It was five years ago that I pinned on my very first racing bib, lined up in my first corral, and ran my first race.
On Sunday, Oct. 7 when I toe the line at the Staten Island Half Marathon, I’ll be starting my 50th race. It’s a milestone I never could have imagined in my previous life as a person who hated running.
Over the course of those 50 races, running has become one of my passions—not because I’m great at it. I’m only slightly better than average. But because it’s something I couldn’t even conceive of doing for many years. Being able to run now feels like a gift, even after five years and 50 races.
My first road race in 2007 was a return to competitive life for me. As a child I was a swimmer. I was a Chicago district champion, placed in the top 10 at the Illinois state meet a few times, and have a storage bin full of blue ribbons, trophies and medals to show for it. Swimming taught me what it felt like to win.
In college, I rowed. Along with my teammates, I competed at big events like the Head Of The Charles Regatta. We weren’t the best crew in the world, but we weren’t the worst either. We won some small head to head races, and placed somewhere in the middle in the big ones. With rowing, I learned what it meant to work as a team.
But running was a new beast altogether. I’ve never felt the thrill of a win. The highest I’ve ever placed is 10th amongst 65 women at a small 5K (race #31) and 1,456th out of 15,806 women at a large half-marathon (race #45), just cracking the top 10 percent. And much of the time, I’m going it alone, training and racing by myself. Sure, I train with a team once a week, but it’s more for camaraderie than anything. Running has just been different that anything I’ve challenged myself with before.
For starters, I wasn’t immediately good at it. With swimming and rowing, I was a natural, using my tall frame to my advantage. Running, on the other hand, felt anything but natural.
Thanks to a slow-growing bone tumor in my leg that sat right at the knee joint, running had been a painful endeavor for more than a decade. I avoided it at all costs. I walked with a limp, lived with constant pain and stuck to low-impact exercise until any exercise at all was too painful to contemplate. Eventually, even riding the elliptical machine and walking was sheer pain.
That is, until surgery changed things. It was a long road to recovery—three months on crutches, three months of no activity whatsoever and six months of only the gentlest low-impact activity.
But one year post-surgery I was largely tumor free and my doctor told me it was time to start rebuilding the muscle and bone-density in my leg. The quad muscles in my “bad leg” had shriveled after years of limping and disuse; I even used to row one legged by anchoring my stroke with my “good leg” while the bad one just came along for the ride. My right leg was at least two pant sizes smaller than my left one. I looked like a healthy athlete from the left side and an anorexic model from the right.
But when my doc suggested running as the perfect bone-building exercise, I scoffed. It had been the single most painful exercise pre-surgery. Once upon a time, I’d loved to run. As a kid, I’d run to swim team practice as my best friend bicycled by my side and I enjoyed hitting the track for “dry land” workouts. But as the mystery pain in my knee crept in, so did my fear of running.
But I’ve always been the person who follows doctors orders. So one day, I laced up the only sneakers I had—a pair of cross-trainers—and I hit the sidewalk. It was some ugly business. After 12 years of avoiding running at all costs, I lasted three blocks before I was completely out of breath. There wasn’t exactly pep in my step. Instead, there was lots of sweating, heaving, huffing, puffing, and, oh yes, walking. But I stuck with it and three blocks turned into five, which then became 10, and eventually stretched into a mile.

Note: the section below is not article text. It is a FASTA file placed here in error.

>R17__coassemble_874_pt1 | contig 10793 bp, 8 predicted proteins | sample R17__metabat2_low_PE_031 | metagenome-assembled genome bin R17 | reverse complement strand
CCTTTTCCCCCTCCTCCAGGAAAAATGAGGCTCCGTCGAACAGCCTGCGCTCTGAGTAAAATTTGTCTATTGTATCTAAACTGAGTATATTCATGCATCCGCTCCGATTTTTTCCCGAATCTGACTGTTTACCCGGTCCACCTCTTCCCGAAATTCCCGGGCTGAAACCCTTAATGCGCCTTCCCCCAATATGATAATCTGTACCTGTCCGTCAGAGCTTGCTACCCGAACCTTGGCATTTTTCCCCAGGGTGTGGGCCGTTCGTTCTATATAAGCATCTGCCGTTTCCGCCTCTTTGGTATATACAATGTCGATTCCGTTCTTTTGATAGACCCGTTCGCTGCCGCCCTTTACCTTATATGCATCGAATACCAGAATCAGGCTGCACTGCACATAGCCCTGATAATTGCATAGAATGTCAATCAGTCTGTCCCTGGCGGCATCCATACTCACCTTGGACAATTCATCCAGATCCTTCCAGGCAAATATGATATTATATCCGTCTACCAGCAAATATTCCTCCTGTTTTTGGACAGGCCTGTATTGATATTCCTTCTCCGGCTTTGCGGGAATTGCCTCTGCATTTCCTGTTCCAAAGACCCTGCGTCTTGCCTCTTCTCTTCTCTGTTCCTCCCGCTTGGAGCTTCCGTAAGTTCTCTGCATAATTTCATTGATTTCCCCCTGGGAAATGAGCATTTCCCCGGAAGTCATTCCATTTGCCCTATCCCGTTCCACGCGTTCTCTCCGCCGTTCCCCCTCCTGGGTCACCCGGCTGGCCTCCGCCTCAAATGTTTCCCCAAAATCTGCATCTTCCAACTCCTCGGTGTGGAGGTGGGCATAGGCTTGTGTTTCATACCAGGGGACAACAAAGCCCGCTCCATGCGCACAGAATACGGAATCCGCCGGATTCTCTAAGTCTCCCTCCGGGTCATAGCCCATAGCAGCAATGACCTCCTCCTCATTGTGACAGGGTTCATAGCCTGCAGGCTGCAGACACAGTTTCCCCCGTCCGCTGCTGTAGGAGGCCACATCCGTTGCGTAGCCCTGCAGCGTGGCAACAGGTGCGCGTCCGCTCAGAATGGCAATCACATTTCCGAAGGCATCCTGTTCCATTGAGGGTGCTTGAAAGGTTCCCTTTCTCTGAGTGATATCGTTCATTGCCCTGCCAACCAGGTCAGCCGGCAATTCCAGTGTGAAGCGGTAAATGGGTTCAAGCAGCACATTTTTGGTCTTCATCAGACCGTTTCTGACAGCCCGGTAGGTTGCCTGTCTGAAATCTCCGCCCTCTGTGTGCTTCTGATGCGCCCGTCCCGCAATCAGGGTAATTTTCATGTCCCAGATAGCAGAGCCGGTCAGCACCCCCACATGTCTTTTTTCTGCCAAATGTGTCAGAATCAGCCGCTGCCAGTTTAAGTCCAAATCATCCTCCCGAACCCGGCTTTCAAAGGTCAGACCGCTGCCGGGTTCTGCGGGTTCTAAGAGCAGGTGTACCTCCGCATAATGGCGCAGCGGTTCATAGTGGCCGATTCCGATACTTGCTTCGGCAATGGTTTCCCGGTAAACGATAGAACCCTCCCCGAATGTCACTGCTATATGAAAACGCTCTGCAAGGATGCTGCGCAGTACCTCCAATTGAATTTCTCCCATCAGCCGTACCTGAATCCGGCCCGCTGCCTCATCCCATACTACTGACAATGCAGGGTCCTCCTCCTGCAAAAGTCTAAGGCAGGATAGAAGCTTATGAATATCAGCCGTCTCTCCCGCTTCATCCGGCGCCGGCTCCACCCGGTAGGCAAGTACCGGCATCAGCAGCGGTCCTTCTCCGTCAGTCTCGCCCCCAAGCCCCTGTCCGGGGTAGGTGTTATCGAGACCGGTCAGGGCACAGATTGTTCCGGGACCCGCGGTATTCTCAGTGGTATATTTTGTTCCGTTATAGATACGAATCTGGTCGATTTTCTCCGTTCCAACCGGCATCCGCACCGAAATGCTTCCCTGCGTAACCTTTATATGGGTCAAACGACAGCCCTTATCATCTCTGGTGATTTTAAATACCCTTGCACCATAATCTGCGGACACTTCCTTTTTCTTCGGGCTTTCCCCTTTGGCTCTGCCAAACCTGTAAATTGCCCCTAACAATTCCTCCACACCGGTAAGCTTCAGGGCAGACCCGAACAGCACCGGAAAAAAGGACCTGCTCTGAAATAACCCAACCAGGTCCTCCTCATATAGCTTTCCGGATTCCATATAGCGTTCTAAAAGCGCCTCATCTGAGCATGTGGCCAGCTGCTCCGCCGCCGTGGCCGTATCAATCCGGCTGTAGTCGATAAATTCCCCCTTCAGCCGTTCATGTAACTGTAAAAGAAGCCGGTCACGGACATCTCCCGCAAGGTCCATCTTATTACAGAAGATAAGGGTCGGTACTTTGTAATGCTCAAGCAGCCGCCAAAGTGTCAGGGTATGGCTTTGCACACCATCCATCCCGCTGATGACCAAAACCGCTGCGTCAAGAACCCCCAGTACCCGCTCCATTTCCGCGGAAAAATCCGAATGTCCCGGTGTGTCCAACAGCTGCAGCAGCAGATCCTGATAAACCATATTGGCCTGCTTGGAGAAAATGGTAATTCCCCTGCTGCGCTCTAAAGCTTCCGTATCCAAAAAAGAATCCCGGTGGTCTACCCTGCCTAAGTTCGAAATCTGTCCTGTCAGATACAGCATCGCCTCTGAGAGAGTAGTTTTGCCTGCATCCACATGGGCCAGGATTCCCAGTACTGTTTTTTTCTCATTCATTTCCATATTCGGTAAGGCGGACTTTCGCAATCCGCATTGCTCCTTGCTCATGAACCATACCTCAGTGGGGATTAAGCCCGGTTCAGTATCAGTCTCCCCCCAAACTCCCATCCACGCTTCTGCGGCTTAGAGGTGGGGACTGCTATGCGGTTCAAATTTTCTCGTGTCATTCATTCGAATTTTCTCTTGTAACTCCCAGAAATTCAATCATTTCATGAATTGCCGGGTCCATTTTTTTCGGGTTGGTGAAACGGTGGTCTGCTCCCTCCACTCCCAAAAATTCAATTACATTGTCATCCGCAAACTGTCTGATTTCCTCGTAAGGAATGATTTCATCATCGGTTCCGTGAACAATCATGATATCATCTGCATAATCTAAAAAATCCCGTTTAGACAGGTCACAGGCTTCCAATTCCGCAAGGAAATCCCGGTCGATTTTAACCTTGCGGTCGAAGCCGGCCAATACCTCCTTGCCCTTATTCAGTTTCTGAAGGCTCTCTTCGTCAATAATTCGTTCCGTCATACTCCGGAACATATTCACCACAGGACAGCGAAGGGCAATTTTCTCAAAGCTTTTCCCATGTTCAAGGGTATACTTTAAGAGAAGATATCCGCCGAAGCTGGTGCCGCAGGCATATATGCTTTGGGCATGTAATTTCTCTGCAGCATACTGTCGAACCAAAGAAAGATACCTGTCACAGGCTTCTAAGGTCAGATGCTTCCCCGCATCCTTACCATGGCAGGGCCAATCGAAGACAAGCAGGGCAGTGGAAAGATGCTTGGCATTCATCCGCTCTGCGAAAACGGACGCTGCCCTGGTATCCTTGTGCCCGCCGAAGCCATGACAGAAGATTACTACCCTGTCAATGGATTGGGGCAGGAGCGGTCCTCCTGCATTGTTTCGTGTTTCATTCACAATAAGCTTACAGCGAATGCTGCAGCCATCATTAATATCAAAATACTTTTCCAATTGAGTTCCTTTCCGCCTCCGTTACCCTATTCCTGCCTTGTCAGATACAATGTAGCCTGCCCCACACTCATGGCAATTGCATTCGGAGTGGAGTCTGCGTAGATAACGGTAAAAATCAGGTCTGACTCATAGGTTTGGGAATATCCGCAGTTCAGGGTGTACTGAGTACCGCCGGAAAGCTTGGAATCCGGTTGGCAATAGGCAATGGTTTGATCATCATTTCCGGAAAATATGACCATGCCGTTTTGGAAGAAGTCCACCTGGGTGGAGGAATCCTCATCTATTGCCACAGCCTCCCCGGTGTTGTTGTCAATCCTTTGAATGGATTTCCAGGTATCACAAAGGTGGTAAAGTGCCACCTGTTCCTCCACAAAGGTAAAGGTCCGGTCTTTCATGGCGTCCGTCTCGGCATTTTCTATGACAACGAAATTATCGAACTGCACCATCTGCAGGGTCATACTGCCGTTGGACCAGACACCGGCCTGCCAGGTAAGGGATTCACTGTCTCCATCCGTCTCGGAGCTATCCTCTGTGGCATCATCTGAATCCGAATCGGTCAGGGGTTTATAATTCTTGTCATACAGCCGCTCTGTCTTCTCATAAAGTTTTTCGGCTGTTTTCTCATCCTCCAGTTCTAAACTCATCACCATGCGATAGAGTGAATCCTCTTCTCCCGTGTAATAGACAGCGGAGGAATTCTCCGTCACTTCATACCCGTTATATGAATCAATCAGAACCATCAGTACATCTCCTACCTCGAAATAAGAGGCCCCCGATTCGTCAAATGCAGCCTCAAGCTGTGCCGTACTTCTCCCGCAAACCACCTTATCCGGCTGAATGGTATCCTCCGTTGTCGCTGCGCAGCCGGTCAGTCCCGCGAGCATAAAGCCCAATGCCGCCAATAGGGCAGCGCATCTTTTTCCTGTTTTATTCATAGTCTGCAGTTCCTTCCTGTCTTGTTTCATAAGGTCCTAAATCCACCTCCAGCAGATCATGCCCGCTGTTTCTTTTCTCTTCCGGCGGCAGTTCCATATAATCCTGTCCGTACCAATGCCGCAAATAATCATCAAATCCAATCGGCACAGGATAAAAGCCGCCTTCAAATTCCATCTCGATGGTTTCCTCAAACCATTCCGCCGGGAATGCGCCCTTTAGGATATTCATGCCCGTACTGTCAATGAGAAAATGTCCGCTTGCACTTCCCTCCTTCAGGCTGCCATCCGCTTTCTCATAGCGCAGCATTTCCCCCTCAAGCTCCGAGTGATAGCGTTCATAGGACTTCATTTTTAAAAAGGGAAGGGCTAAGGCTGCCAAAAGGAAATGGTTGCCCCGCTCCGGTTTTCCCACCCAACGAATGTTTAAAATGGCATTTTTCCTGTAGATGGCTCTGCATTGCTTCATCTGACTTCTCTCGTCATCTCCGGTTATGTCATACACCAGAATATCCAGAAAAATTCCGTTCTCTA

I soon felt my well-worn hatred for running morph into something else—joy. Sure, it hurt. But it hurt in a different way than it used to. Instead of the usual searing pain shooting through my leg, I felt a familiar burning in my lungs—a burn I recognized from swimming and rowing. It was accompanied by that familiar burst of energy that comes with an endorphin high, which was doubled when I made the startling realization that I could run at all. I was free from the pain that inhibited me all those years. Free from the fear. Just free. The athlete within me had been reawakened and given a new lease on life. I felt pure, unfiltered joy.
Before long, I was ready to tackle my first race. It was a 4-miler in New York City’s Central Park. I finished in 46:19 at an 11:34 per mile pace. It was a start.
Now five years later, I’m staring down my 50th race. I’m fitter, I’m faster and I espouse the wonders of running to anyone who will listen. I can run a marathon at a much faster pace than I raced those first 4 miles. The half-marathon I’ll run for my 50th race? I’ll likely run somewhere around a 9-minute pace per mile. And I can run a single mile in 6:46.
But I’ve always held the belief that it’s not how fast you run that makes you a runner. It’s how much you love it.
I love running. And I love that there are millions of other people out there, like me, who love it too—fast and slow, lifers and newbies. I love that all I need for a run is a can-do attitude. Heck, I don’t even need a pair of shoes. Running is with me every where I go, and many of the places I go, I tackle with a run.
So here’s to 50 races gone by, and another 50 yet to come. Happy running to you!
Karla Bruning is host of On The Run, New York Road Runner’s weekly lifestyle web show about running. She has completed four marathons, two triathlons and trains with the New York Harriers. Follow Karla’s “Notes From a Running Nerd” at RunKarlaRun.com, Facebook and Twitter@KBruning.